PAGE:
There are many things luxury brand Chanel has come to be known for—its perfumes, handbags showcasing the company’s iconic double-C logo and more recently, its first-ever Indian-origin CEO.
The French fashion house appointed Leena Nair as its global chief in 2021, and she took over at the helm of the company last year.
At the time, she had no prior experience in fashion or as a CEO, but she did have several decades of leadership experience under her belt at consumer goods giant Unilever.
“If somebody told me I would have the chance to do what I’m doing today, I would not have believed them,” Nair said in an interview with the Wall Street Journal published Sunday.
Nair’s last job was as the chief human resources officer at Unilever, the parent of Dove soap and Ben & Jerry’s ice cream as well as many others.
The company operates in 190 countries and has a total of 400 brands to its name. Pivoting from that to a luxury label, which charges premium prices and takes pride in its exclusivity, required a change of mindset for Nair.
“One is about mass, mass, mass—get it out there. This is about rarity, precious, fewer. It’s a completely different world,” she said.
I am so inspired by what @CHANEL stands for. It is a company that believes in the freedom of creation, in cultivating human potential and in acting to have a positive impact in the world.
— Leena Nair (@LeenaNairHR) December 14, 2021
Rise to the top
Nair grew up in the small Indian town of Kolhapur, located a few hours south of Mumbai.
She said her mother would often worry about whether her ambition would stunt her marriage prospects as Nair pursued a Bachelor’s degree in electronics and later, an MBA. She was among the few women at her college at the time.
“I’ve spent so much of my life hearing that I can’t do something because I’m a girl, especially, you know, the first 15, 20, 25 years of my life,” she says. “And then afterwards, you stop listening.”
Nair’s career began as a summer intern at Unilever in 1992.
She eventually became a management trainee, according to her LinkedIn profile, and for the next decade or so held various managerial roles at Unilever’s India operations.
Her run in India ended in 2012, after which she was moved to the British conglomerate’s headquarters in London.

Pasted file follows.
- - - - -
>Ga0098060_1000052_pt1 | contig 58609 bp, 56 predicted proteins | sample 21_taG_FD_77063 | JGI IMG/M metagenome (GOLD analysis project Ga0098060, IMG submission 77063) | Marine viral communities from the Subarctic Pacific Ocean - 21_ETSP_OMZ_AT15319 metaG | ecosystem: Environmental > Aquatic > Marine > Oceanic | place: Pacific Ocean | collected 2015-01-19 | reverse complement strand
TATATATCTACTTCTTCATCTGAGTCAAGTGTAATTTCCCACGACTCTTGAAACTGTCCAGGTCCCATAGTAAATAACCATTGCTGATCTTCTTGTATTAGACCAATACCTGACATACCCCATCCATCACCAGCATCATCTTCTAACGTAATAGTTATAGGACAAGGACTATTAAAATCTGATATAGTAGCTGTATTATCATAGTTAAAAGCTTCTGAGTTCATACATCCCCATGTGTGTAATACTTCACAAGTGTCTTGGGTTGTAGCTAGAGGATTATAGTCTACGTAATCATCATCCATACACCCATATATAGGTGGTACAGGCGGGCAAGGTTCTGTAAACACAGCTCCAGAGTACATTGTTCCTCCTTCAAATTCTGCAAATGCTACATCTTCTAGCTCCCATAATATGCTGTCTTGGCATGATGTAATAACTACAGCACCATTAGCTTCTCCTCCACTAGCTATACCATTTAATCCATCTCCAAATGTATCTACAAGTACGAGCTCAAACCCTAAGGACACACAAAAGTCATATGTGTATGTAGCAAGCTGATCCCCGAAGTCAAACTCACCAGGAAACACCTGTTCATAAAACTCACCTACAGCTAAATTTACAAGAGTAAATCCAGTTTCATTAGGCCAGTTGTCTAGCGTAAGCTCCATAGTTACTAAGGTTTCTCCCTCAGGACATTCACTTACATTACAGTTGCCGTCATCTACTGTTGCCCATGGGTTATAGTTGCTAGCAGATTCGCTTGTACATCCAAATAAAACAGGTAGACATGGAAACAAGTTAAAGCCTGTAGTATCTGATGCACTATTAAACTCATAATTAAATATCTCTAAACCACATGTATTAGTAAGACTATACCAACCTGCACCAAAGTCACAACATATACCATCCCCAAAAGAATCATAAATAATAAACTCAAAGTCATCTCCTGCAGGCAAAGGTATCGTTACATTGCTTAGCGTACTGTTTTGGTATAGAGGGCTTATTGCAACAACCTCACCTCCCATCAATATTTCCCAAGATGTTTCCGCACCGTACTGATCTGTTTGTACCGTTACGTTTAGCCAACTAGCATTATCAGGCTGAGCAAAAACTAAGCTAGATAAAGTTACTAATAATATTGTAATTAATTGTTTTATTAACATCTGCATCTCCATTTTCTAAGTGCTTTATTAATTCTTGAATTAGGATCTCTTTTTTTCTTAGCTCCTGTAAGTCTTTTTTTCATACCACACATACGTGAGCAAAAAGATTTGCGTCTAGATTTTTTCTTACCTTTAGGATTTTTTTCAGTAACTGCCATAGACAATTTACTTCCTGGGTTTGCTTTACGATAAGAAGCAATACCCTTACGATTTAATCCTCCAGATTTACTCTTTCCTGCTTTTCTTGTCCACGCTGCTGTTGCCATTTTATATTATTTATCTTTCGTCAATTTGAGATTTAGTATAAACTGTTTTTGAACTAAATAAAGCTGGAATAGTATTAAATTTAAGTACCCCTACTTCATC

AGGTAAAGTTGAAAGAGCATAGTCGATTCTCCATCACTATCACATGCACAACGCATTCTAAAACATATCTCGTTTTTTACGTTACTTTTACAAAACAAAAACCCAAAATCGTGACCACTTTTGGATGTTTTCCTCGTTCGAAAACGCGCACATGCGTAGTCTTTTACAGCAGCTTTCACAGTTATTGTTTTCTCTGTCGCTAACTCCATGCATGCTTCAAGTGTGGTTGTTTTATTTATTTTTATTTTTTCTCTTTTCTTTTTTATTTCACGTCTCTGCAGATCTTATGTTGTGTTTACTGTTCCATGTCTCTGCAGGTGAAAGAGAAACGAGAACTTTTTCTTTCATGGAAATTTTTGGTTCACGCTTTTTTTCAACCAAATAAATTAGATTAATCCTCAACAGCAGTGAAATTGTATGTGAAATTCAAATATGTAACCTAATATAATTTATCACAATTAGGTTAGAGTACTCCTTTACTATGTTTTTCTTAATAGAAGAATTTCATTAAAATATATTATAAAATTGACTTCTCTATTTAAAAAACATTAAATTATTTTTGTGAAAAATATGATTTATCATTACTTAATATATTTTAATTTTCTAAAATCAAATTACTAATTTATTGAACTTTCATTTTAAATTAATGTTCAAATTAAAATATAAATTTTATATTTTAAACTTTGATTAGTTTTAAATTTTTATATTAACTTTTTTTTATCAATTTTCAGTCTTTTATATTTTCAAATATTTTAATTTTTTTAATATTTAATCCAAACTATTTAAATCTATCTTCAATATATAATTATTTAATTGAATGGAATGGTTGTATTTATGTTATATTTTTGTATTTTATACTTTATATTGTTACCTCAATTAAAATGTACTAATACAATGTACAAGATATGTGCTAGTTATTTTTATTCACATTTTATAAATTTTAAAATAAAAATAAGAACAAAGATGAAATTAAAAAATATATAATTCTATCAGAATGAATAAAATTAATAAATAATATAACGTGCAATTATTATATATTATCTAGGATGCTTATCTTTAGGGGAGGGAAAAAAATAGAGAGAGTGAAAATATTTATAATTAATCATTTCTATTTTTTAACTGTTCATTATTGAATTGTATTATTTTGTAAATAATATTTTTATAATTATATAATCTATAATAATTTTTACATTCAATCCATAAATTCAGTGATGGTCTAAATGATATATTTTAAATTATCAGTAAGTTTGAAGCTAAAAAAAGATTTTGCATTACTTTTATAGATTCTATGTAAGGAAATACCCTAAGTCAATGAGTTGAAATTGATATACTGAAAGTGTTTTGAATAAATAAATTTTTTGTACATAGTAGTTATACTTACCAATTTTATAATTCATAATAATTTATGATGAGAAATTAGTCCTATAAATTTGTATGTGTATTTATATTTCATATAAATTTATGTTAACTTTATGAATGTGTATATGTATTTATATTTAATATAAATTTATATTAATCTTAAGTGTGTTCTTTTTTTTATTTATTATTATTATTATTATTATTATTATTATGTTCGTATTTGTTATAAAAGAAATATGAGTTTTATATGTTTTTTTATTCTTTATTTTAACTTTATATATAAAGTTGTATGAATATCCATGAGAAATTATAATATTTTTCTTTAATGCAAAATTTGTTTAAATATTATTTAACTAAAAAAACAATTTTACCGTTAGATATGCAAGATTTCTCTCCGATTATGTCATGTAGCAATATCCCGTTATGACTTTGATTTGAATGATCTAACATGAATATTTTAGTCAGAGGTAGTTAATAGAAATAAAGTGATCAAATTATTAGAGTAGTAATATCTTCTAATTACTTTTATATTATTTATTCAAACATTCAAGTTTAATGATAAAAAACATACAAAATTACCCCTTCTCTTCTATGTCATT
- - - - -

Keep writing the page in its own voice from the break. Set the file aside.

Under her leadership, the number of female managers at the company grew from 38% to 50%, the Journal reported.
She was also part of Unilever’s efforts in advancing various social commitments including one to pay living wages to all workers across the supply chain by 2030.
“I’ve been the first at every job I’ve done. The first woman, the first brown person, the first Asian, the first Indian—but I don’t want to be the last,” Nair said.
Nair took over Chanel’s top job from Alain Wertheimer, grandson of founder Coco Chanel’s business partner, Pierre Wertheimer. In other words, she was joining the company as a rare outsider when it came to both the Chanel family and the fashion industry.
But now, close to two years into her role as the global CEO of the world’s second-largest luxury brand, she has made her presence felt.
Nair increased the funding to Fondation Chanel, which supports women and girls in fulfilling their careers, to $100 million annually. The luxury brand has also put sustainability and renewable energy efforts front and center for the climate-conscious future shopper. It launched a sustainability-focused beauty range, N°1 de Chanel, in 2022.
Under her stewardship, Chanel has also announced plans to cash in on its status among ultra-wealthy shoppers by launching private invite-only boutiques
In 2025, the company will double the size of its London headquarters, with its teams moving into an 86,000-sq. ft. office space in the city’s affluent Mayfair district as its business continues to draw traction among high-end spenders.
While Nair has been able to make a lot of changes during her short tenure at Chanel, she told the WSJ that it “was never the power or anything that is associated with being CEO” that attracted her to the job.
“What attracts me is the influence and voice a business can have,” she said.
Bouncing back from COVID and IPO plans
The COVID-19 pandemic was a rocky period for Chanel, like many other luxury brands, with retailers across the board hit hard by global shutdowns.
But the French fashion house has since turned around, reporting a 17% increase in sales, and a 6% increase in profits for 2022 compared to the previous year.
Its $5.7 billion operating profit exceeded pre-pandemic levels after slumping more than 40% in 2020 thanks to the impact of COVID lockdowns.
Chanel’s revenue was boosted last year by Europe’s spending recovery despite one of its key markets, China, still struggling to bounce back to pre-pandemic levels of luxury shopping thanks to the country’s prolonged zero-COVID policy.
The company has also managed to stay resilient in the face of spiraling costs, with the luxury market widely considered to be fairly inflation-proof as its customer base is generally willing to pay ramped-up prices.
Some Chanel products have also seen a mark-up as high as 74% in the U.K. since 2019, according to investment bank Jeffries.
Nair has argued in the past that such price increases reflect higher labor and raw material costs as well as exchange rate volatility.
Rumors of Chanel considering an IPO have been floated previously as it expands its international footprint, but Nair’s vision for the company is for the firm to retain its private ownership.
“We’re going to stay a private, independent company,” Nair insisted in an April interview with the Financial Times.